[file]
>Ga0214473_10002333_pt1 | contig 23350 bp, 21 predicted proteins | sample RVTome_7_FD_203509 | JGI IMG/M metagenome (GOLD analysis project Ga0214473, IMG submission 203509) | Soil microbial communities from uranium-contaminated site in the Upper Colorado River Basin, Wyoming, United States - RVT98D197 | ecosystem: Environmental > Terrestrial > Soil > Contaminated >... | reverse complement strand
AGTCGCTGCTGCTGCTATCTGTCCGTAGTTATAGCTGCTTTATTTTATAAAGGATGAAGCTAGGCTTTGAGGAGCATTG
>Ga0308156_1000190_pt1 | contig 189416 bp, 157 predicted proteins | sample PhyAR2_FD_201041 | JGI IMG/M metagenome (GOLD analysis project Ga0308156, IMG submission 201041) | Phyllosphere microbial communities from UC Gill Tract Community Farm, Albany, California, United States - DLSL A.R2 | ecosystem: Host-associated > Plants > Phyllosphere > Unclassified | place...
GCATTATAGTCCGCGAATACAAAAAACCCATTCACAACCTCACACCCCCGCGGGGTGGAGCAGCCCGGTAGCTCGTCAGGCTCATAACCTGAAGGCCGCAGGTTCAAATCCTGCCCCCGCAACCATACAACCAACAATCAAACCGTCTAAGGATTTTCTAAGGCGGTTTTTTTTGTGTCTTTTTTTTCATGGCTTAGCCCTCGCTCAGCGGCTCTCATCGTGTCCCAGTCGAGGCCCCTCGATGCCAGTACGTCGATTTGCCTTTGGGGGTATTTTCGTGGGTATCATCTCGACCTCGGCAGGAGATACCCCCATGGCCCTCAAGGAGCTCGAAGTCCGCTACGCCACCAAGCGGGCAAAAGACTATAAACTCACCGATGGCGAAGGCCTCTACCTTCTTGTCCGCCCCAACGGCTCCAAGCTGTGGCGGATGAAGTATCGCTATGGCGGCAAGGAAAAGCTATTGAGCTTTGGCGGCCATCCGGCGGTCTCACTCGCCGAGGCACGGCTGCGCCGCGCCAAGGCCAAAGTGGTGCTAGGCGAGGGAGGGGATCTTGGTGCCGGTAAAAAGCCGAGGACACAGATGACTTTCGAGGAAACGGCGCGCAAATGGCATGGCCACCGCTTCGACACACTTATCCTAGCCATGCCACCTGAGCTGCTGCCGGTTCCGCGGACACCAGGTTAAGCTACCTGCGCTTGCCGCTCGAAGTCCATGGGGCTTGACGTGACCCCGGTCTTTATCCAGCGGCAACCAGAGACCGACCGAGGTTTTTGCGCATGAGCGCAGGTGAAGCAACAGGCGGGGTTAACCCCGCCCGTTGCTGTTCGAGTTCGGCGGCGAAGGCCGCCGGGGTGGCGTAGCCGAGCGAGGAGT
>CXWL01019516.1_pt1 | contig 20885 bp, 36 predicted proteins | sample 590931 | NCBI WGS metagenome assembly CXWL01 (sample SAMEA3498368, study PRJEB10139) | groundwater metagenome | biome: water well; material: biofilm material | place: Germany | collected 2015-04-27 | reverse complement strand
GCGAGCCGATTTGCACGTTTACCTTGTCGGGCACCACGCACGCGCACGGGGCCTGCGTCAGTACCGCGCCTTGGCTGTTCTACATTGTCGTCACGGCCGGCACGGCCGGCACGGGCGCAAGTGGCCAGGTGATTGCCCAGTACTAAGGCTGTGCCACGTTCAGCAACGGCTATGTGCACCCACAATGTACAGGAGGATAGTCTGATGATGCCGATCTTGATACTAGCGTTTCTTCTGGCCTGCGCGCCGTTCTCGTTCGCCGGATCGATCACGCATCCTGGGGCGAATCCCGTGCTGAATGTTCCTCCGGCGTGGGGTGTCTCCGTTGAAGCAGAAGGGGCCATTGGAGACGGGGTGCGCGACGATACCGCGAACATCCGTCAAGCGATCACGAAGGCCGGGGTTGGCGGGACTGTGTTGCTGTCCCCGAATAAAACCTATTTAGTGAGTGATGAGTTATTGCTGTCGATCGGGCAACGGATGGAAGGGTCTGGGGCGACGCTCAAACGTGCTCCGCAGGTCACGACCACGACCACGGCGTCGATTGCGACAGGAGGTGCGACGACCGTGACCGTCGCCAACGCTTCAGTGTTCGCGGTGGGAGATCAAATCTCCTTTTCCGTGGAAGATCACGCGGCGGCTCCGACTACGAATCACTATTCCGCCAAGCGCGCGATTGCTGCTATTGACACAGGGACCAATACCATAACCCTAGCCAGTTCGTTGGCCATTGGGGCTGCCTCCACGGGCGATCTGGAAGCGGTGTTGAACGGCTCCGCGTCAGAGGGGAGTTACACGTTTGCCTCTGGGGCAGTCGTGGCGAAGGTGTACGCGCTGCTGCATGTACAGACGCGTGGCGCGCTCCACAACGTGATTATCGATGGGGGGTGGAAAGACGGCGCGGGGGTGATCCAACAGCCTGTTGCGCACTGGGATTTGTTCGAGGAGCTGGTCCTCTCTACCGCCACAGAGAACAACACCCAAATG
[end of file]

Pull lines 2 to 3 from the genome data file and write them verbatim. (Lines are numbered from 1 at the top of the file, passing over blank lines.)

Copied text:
AGTCGCTGCTGCTGCTATCTGTCCGTAGTTATAGCTGCTTTATTTTATAAAGGATGAAGCTAGGCTTTGAGGAGCATTG
>Ga0308156_1000190_pt1 | contig 189416 bp, 157 predicted proteins | sample PhyAR2_FD_201041 | JGI IMG/M metagenome (GOLD analysis project Ga0308156, IMG submission 201041) | Phyllosphere microbial communities from UC Gill Tract Community Farm, Albany, California, United States - DLSL A.R2 | ecosystem: Host-associated > Plants > Phyllosphere > Unclassified | place...